My inspiration for this mindset come from a biblical story in 2 Kings 7:3–4

“Now there were four men with leprosy at the entrance of the city gate. They said to each other, “Why stay here until we die? If we say, ‘We’ll go into the city’ — the famine is there, and we will die. And if we stay here, we will die. So let’s go over to the camp of the Arameans and surrender. If they spare us, we live; if they kill us, then we die.”

The lepers realized that if they sat in one place, the end was inevitable. If they went out, there was a probability of a better outcome. However, if you do not venture, you will never know and hence…let’s go. “All die na die but e better make we try”

I have pondered why sometime I have to go through these phases of life that seems like infinite loops before I achieve my goals. Must I be like Hulk Hogan? What about him? Oh you know until he receives the beating of his life, he never gets charged up to take the fight to the opposition. But it is true nah!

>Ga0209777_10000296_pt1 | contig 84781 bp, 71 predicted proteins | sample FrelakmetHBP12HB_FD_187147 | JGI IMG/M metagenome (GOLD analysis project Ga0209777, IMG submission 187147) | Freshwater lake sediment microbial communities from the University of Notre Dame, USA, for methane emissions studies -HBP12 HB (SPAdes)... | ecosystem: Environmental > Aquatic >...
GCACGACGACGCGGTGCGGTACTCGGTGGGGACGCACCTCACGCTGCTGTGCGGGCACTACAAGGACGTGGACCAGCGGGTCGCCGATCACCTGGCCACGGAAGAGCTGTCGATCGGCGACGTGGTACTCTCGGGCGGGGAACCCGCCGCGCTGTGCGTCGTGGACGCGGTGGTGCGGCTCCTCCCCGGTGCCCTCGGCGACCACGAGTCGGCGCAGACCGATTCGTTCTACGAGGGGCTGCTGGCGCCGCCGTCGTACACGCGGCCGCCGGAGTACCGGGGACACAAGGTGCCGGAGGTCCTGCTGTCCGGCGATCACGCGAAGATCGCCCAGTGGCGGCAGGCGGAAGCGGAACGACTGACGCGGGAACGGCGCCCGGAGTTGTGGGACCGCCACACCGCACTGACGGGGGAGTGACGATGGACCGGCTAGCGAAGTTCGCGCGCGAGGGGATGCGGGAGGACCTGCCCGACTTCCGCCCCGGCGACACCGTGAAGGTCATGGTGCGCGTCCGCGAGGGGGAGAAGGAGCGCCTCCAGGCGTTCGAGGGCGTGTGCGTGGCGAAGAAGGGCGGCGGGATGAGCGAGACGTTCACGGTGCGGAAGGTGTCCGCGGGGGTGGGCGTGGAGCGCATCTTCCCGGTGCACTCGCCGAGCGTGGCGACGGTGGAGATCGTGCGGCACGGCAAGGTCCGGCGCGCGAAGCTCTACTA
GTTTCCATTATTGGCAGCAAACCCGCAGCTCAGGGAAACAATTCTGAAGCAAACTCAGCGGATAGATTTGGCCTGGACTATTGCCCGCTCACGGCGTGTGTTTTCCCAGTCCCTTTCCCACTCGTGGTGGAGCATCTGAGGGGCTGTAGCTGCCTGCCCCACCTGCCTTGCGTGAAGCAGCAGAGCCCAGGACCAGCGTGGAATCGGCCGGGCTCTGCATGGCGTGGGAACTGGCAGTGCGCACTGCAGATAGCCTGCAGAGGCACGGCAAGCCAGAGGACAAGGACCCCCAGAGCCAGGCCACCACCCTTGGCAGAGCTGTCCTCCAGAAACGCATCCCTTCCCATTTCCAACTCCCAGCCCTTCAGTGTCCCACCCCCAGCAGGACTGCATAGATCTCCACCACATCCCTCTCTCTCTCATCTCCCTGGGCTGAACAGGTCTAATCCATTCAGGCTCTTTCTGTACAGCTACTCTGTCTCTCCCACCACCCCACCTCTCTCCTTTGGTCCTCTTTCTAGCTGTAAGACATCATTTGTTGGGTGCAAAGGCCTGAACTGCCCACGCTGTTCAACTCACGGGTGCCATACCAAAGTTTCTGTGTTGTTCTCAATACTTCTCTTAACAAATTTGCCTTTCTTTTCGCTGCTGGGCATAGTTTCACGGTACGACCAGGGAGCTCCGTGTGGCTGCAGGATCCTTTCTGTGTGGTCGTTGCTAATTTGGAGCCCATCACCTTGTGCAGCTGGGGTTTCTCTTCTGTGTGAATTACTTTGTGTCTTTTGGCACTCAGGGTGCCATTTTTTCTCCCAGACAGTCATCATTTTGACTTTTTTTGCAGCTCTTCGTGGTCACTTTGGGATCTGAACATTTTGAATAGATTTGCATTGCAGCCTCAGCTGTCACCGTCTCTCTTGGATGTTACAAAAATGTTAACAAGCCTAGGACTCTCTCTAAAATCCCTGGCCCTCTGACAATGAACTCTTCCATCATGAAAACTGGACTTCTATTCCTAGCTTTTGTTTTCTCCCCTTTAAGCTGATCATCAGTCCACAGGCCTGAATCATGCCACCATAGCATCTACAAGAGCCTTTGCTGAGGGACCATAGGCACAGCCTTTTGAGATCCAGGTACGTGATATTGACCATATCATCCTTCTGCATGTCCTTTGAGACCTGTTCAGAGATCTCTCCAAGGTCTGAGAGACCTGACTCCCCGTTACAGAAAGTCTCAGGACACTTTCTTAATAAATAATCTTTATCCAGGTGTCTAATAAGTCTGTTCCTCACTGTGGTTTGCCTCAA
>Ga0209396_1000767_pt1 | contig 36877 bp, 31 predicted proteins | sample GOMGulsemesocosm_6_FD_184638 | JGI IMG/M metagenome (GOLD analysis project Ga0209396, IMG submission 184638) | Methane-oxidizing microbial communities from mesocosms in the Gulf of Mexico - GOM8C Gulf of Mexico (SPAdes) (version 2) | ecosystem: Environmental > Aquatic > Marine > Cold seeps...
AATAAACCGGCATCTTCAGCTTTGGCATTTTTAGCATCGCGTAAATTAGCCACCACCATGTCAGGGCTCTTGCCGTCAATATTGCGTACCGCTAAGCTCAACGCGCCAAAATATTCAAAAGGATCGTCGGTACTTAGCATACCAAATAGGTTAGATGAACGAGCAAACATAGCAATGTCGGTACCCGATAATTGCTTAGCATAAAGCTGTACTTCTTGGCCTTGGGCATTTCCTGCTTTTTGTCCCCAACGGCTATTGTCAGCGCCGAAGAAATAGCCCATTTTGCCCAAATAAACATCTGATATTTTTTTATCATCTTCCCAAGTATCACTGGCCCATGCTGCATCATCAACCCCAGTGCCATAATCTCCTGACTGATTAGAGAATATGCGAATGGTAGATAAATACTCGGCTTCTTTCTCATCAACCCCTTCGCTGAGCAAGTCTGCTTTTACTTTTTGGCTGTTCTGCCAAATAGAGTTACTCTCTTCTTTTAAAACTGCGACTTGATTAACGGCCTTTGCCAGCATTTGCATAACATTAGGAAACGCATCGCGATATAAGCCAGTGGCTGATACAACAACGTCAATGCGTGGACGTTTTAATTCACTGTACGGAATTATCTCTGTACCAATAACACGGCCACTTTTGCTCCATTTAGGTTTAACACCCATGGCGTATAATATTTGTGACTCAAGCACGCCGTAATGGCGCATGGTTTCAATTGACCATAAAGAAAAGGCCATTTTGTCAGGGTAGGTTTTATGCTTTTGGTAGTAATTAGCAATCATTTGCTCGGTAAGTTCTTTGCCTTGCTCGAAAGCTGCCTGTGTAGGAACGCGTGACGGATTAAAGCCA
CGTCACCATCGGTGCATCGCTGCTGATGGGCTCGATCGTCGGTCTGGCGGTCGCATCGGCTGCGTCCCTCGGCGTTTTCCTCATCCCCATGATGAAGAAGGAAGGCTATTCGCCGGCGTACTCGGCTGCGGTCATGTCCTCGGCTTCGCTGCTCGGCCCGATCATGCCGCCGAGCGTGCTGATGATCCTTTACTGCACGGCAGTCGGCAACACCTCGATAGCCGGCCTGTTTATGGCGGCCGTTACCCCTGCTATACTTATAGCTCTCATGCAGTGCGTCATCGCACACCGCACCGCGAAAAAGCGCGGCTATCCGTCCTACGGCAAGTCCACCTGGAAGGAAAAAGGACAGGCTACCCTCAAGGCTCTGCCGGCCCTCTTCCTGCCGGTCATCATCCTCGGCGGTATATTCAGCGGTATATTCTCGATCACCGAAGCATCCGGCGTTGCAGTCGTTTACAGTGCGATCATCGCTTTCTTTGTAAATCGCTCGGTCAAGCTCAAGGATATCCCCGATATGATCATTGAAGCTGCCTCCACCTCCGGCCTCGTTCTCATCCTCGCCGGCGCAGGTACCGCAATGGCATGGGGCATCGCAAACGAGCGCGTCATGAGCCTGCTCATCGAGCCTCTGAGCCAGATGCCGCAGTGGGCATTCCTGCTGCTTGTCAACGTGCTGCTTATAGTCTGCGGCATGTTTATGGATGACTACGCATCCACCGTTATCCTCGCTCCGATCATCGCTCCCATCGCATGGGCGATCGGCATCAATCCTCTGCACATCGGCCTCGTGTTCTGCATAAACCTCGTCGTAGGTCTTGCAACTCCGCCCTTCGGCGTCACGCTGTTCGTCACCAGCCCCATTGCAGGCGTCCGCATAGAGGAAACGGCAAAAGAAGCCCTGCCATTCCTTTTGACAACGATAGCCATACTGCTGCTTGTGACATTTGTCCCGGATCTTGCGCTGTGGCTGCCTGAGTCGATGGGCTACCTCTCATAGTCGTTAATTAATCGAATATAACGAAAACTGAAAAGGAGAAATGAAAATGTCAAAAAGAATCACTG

Dear Lord,

I now know I am resilient.

There is nothing more to prove.

Please let my next achievements come in peace. Amen.

The initial parts of this write up is here Possibilities & The Law Of Recognition, Possibility II: The Curious Case of Bassey & Word Problems, Possibilities III: “I Have A Dream” , Possibilities IV: Driving and Possibilities 5: Life In Reverse. You can check out my other works on personal development Asking, Managing Access In Relationships How To Ask, Authenticity, Life Skill: The Power of Saying “No”, Start Off; Look Up & Pedal Hard, 12 Unforgettable Leadership Lessons From The Lion King, InBuilt, Now I Arise, Life Hack: Accountability, Life Hack: Simplicity, Life Hack: Making Impact and Built In Failure. I also reviewed The Lion King and wrote about Movies That Shaped.